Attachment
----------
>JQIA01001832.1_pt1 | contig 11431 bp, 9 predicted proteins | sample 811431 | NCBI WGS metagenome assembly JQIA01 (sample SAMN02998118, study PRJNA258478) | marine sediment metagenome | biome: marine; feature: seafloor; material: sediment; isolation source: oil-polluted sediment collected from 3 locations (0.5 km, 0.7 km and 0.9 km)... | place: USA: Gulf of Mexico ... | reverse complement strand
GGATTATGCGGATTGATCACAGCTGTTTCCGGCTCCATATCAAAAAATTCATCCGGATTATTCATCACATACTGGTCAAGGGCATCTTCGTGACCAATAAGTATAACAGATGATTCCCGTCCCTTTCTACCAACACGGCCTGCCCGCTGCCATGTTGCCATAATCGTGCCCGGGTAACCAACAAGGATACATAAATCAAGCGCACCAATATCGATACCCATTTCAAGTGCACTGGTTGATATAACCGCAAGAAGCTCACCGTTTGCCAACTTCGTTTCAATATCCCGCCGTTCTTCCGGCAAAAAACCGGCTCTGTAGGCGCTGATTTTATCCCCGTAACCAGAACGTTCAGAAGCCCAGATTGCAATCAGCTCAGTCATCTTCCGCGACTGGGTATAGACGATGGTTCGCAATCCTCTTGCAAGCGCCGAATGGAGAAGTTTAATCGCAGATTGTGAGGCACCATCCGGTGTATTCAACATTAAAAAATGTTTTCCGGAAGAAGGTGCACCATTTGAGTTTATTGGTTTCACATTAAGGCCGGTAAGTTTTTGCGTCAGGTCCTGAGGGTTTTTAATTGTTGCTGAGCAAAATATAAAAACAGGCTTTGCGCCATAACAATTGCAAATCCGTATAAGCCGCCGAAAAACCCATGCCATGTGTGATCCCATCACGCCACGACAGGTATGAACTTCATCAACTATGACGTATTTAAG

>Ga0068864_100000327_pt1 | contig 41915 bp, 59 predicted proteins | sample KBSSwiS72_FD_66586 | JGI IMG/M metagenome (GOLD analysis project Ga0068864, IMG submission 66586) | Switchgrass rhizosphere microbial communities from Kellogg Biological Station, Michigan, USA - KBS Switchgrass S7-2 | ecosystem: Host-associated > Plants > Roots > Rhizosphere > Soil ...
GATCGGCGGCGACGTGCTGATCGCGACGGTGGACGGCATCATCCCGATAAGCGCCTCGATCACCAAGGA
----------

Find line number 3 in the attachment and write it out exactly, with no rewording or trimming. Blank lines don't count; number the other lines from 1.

>Ga0068864_100000327_pt1 | contig 41915 bp, 59 predicted proteins | sample KBSSwiS72_FD_66586 | JGI IMG/M metagenome (GOLD analysis project Ga0068864, IMG submission 66586) | Switchgrass rhizosphere microbial communities from Kellogg Biological Station, Michigan, USA - KBS Switchgrass S7-2 | ecosystem: Host-associated > Plants > Roots > Rhizosphere > Soil ...